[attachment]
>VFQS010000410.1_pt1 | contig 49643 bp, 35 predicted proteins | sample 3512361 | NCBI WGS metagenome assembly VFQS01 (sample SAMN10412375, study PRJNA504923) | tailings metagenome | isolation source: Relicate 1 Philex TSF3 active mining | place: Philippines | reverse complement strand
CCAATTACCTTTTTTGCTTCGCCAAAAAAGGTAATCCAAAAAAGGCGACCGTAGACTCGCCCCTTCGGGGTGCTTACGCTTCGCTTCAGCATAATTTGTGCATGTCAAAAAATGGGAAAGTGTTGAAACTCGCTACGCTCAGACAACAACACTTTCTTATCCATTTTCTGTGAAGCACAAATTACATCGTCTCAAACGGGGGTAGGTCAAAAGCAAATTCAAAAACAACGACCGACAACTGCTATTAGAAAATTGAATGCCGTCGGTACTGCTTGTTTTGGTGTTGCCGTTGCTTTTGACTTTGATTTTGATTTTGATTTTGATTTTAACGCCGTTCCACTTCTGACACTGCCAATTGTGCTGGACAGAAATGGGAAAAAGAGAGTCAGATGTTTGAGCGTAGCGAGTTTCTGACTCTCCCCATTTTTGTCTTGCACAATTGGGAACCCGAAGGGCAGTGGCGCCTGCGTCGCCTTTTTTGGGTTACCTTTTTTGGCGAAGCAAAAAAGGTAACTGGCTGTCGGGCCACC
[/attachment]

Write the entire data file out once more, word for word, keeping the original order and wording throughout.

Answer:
>VFQS010000410.1_pt1 | contig 49643 bp, 35 predicted proteins | sample 3512361 | NCBI WGS metagenome assembly VFQS01 (sample SAMN10412375, study PRJNA504923) | tailings metagenome | isolation source: Relicate 1 Philex TSF3 active mining | place: Philippines | reverse complement strand
CCAATTACCTTTTTTGCTTCGCCAAAAAAGGTAATCCAAAAAAGGCGACCGTAGACTCGCCCCTTCGGGGTGCTTACGCTTCGCTTCAGCATAATTTGTGCATGTCAAAAAATGGGAAAGTGTTGAAACTCGCTACGCTCAGACAACAACACTTTCTTATCCATTTTCTGTGAAGCACAAATTACATCGTCTCAAACGGGGGTAGGTCAAAAGCAAATTCAAAAACAACGACCGACAACTGCTATTAGAAAATTGAATGCCGTCGGTACTGCTTGTTTTGGTGTTGCCGTTGCTTTTGACTTTGATTTTGATTTTGATTTTGATTTTAACGCCGTTCCACTTCTGACACTGCCAATTGTGCTGGACAGAAATGGGAAAAAGAGAGTCAGATGTTTGAGCGTAGCGAGTTTCTGACTCTCCCCATTTTTGTCTTGCACAATTGGGAACCCGAAGGGCAGTGGCGCCTGCGTCGCCTTTTTTGGGTTACCTTTTTTGGCGAAGCAAAAAAGGTAACTGGCTGTCGGGCCACC